There was a wing off the back of the above building, you can see the edge of it on the left. I expect it was the kitchen and dining area. Notice the door above the porch. I'm not sure it was placed there to walk out on the porch top as it was for ventilation.

We stopped at a neighbor's house and he told us again about the slave cemetery and also that there had been a race track back of the house.

Grant Foreman, Indian Removal, Univ. of Oklahoma Press - The Cherokees on the Trail of Tears were camped on and around the John Locke farm on 21 Dec 1837. Two Cherokee Indians died in the bitter cold that night and were buried on the John Locke place. From the research files of Gerald Haddock.

Census Study by Donna Cooper


In 1840 there were a few Lock families who were listed. They were J. J. Lock, Richard Lock and J. G. Lock given in the records.

J. J. Lock was given as age 40 to 50 with 1 male 5 to 10 and 2 males 10 15; 0120101 - 1210001

Richard Lock was given as 70 to 80 years old with a wife 60 to 70, there was also a 15 to 20 year old female in the house. They were given as 0000000001 and 000100001

J. G. Lock was listed as 40 to 50 years old. He had 0012301 -0001001.

J. G. Short and W. C. Short both lived nearby with quite a number of boys. W. C. was 30 to 40 and J. G. was age 40 to 50.

J. G. Short 0012301 - 0001001

W. C. Short 011001 - 010001

Code: 0 to 5, 5 to 10, 10 -15, 15 - 20, 20- 30, 30-40, 40 to 50, 50 - to 60, 60 -70, 70-80, 80 -90, 90 -100, over 100. Slaves listed were separately and there was a column for free colored.


April 13, 1907, Saturday, Cassville Democrat, Barry Co., MO - Historical Facts: In regard to Barry County in the long time ago.

Mat Short killed Lock in 1848, near McDowell.

[Research Note: In 1840 there was listed W. C. Short and J. S. Short. In 1850 there was Jonas G. and Susan (Taylor) Short in household #162 with children Elizabeth, age 3 and Mariah, age 3; and David and Mariah (Jones) Short in house #167 with no children listed.]

[Research Note: J. J. Lock was listed in 1840 but wasn't listed in 1850. Richard Lock wasn't listed either but he was pretty old in 1840 so he probably died before 1850. From this assumption, it appears J. J. Lock was killed by Wat Short.]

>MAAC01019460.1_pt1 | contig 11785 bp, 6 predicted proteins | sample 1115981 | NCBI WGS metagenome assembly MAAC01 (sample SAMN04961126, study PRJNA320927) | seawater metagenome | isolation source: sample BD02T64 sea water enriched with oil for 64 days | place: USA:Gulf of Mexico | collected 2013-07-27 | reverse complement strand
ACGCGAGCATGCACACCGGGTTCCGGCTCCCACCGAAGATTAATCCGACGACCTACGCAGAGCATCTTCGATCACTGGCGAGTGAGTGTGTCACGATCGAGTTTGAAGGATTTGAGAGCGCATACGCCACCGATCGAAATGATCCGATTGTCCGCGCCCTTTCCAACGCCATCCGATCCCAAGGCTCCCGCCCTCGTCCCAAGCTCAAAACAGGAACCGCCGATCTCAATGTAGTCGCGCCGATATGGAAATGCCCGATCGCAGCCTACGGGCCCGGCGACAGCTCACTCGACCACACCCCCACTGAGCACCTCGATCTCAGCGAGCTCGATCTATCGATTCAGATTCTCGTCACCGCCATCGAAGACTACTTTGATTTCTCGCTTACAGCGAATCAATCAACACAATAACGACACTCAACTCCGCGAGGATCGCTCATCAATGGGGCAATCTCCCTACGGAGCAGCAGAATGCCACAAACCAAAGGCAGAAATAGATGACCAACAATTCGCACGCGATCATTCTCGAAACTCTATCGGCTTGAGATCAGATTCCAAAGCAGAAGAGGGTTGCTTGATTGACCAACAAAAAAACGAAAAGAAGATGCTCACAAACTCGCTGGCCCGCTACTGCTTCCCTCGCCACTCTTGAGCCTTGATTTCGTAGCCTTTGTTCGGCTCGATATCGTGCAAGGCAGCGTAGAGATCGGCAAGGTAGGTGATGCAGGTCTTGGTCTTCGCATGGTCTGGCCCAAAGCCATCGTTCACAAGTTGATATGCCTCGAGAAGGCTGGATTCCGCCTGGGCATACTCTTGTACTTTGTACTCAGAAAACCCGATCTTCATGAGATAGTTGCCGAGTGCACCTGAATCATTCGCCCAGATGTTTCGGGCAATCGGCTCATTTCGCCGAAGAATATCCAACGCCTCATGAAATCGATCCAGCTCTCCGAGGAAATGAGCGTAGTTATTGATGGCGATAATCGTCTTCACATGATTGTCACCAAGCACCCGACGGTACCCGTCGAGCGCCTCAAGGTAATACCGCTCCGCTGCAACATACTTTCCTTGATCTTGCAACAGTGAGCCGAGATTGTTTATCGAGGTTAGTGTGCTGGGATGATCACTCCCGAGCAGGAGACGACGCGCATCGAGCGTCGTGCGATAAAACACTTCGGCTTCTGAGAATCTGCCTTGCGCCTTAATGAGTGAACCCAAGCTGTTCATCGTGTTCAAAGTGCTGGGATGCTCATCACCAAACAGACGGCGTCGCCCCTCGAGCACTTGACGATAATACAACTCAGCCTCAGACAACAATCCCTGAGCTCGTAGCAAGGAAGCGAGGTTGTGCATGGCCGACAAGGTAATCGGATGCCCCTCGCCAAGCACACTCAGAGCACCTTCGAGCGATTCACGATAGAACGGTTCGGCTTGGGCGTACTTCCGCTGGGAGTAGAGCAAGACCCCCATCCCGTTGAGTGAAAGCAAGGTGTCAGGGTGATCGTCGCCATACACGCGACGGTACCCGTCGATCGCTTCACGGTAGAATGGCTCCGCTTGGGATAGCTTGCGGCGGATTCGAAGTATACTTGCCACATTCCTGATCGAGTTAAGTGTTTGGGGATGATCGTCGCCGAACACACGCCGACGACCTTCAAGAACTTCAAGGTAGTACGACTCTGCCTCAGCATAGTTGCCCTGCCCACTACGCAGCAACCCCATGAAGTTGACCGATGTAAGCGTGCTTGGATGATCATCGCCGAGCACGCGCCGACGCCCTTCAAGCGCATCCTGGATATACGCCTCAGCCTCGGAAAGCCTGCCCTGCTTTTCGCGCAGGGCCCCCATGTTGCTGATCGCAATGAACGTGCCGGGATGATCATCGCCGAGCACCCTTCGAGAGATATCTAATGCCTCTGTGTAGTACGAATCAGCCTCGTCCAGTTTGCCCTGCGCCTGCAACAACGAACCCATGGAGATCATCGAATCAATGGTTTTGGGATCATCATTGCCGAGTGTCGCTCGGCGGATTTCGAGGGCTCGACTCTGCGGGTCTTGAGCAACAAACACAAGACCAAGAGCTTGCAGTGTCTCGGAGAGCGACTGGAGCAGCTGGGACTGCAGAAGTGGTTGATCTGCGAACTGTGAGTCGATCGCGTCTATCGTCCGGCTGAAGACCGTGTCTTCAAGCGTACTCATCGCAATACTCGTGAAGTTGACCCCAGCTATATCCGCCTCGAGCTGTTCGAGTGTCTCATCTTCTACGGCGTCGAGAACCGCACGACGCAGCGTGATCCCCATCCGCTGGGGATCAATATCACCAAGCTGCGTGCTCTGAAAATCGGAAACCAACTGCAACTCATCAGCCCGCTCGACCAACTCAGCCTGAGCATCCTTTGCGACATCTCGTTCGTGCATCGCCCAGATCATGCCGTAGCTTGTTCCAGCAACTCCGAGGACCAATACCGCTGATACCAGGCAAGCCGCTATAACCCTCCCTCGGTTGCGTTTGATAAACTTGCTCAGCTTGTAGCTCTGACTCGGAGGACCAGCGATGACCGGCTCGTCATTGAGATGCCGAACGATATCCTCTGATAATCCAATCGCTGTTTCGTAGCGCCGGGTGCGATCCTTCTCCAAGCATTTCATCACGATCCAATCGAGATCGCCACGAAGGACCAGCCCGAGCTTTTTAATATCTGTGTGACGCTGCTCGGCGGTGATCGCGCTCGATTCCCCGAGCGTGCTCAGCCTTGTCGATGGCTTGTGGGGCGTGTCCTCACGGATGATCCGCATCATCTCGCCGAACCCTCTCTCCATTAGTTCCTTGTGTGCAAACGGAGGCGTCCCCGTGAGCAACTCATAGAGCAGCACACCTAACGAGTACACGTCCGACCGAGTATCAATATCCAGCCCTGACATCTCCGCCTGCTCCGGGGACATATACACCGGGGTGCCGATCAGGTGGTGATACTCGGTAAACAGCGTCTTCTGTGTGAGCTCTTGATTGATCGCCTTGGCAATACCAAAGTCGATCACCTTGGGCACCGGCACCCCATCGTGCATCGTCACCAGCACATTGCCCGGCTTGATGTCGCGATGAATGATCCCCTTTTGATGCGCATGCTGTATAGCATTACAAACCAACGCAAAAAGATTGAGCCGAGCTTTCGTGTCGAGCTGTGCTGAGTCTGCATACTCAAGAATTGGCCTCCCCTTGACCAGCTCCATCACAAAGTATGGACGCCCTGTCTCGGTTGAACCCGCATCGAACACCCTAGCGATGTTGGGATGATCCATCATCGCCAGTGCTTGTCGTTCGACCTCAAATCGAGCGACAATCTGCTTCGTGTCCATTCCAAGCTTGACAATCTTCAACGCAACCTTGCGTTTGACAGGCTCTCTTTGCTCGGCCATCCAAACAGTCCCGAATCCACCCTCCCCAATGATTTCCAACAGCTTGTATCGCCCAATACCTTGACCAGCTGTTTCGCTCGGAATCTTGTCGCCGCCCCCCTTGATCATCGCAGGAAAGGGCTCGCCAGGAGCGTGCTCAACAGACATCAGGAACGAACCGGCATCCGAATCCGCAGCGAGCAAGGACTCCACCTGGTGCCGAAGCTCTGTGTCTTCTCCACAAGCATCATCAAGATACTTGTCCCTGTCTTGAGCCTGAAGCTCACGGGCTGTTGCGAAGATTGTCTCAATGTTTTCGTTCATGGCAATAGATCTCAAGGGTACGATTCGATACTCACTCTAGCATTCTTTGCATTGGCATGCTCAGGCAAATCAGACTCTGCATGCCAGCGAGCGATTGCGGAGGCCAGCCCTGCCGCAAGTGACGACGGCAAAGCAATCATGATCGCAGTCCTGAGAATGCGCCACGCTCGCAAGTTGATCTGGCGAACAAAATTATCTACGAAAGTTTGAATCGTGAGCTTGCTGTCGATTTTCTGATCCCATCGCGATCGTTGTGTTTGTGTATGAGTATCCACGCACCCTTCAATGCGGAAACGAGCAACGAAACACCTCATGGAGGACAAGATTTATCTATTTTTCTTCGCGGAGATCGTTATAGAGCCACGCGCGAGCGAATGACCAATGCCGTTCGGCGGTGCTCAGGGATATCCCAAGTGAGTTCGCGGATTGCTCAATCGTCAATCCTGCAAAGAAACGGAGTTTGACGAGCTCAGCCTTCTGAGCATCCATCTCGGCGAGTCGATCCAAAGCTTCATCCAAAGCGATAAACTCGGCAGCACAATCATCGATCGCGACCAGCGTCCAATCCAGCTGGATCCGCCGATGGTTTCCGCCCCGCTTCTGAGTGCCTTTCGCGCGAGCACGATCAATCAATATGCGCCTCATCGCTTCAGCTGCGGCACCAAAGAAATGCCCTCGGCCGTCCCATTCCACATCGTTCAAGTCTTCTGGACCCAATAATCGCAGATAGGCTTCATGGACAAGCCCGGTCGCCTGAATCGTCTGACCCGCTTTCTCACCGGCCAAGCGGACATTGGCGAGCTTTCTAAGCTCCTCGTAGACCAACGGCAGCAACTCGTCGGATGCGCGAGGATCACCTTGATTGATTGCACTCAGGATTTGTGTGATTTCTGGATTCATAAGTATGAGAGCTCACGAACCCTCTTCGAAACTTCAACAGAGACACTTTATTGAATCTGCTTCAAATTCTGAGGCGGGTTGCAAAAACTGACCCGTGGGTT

A closer look at Goodspeed brought facts that the paper did not supply. Goodspeed, pub. 1888, page 629 Wat Short killed Lock in 1848. So it was Wat Short and not Mat Short as the paper reported.

In 1850 Jonas G. Lock had listed that he owned 3 slaves and Sarah Lock had listed that she owned 1 female slave, age 21. Jonas' slaves who were given as a male, age 25, a female, age 25, and a male, age 11.


In 1850 listed on the census was, in household #162, Jonas G. Short who'd married Susan Taylor in 1839 in house # 162. Down the road a few doors away was David Short in house #167, who married to Mariah Jones in 1847 in Barry County. Another neighbor was Samuel Lock in household #177. Samuel was age 45, born in TN, with wife Nancy, was age 40, born in KY. They had several children, including a daughter, Elizabeth, age 17, MO; a son, Larkin, age 12, MO; a son, Frances, age 9, MO; a son, Richard, age 4, MO; and a son, John, age 2, MO.

Also in 1850, in house #181, was head of household, Samuel F. Lock, age 22, born in IL; with wife Rebeca, age 19, born in AR; and also listed was daughter, Sarah, age 12, born in MO, and too, listed were Sarah, age 55, born in KY; James Frazier, age 32, TN, wife Mary, age 31, born in TN; Nancy, age 12, born in MO; Martha S., age 9, born in MO; Mary C., age 6 born in MO; William A., age 3, born in MO; and Flerida E., age 2, born in MO.

In household #182, was Jonas G. Lock, age 51, born in KY; daughter Sarah, age 15, born MO; Elizabeth, age 11, MO; William, age 8, born in MO; Susan, age 6, born MO; and Alfred H., age 2, born in MO.

Next door in household #183 was John Lock, age 21, born in AR; wife Elizabeth, age 21, AL; Zedeck, age 1, born in MO.

Also in household #178 was Joseph Stubblefield with wife Martha Lock. Joseph was age 23, born in OH, Martha, age 20, born in IL, and Samuel, age 1, born in MO.

Household #207 was Richard Lock, age 19, born in MO, Caroline nee Burton, age 22, born in AL, son James M., age 1, born in MO. Next door to Richard Lock was James H. Bowlin and his wife Nancy Haddock.

Henry McCary who gave the speech about early Barry County lived in household #210, just a few doors from Richard Lock. In the year of 1850 Henry was age 40.

In 1850 the mortality schedules for Barry Co., MO, reported these two deaths in the Lock family.

Name: Mary Lock
Age: 39
Gender: F
Marital Status: Married
Birth Place: Illinois
Death Date: May
Mortality Records of 1850 - Barry County, Missouri

Name: Samuel Lock
Age: 16
Gender: M
Birth Place: Missouri
Death Date: Sep
Mortality Records of 1850 - Barry County, Missouri

In 1860, J. G. Short, a Federal, paid taxes in Barry County; and no Lock families paid taxes that were listed in the Goodspeed, pub. 1888; but on the 1860 Federal Census there was a James Lock listed in household #886, in McDonald Twp., of Barry County, MO.

James was age 62, born in KY, with wife Sarah, age 67, born in KY. Children were given as William, age 18, born in MO; Alfred, age 11, born in MO; Zedock, age 11, born in MO; John B., age 10, born in MO, and also in the household was Sarah Vinsant, age 49, born in TN, and Mariah A, age 8, born in IL. They lived between B. H. Shewmake, age 28, born in AR and Pleasant Matlock, age 29, born in TN.

James Lock reported several slaves on the census of 1860, including some mulatto listed ones. They ranged from age 3 to age 60.
age 3, Male, Mulatto
age 60, Female, Black
age 37, Female, Black
age 28, Female, Black
age 25, Male, Black
age 12, Female, Mulatto
age 11, Male, Black
age 6, Female, Mulatto
age 6, Female, Mulatto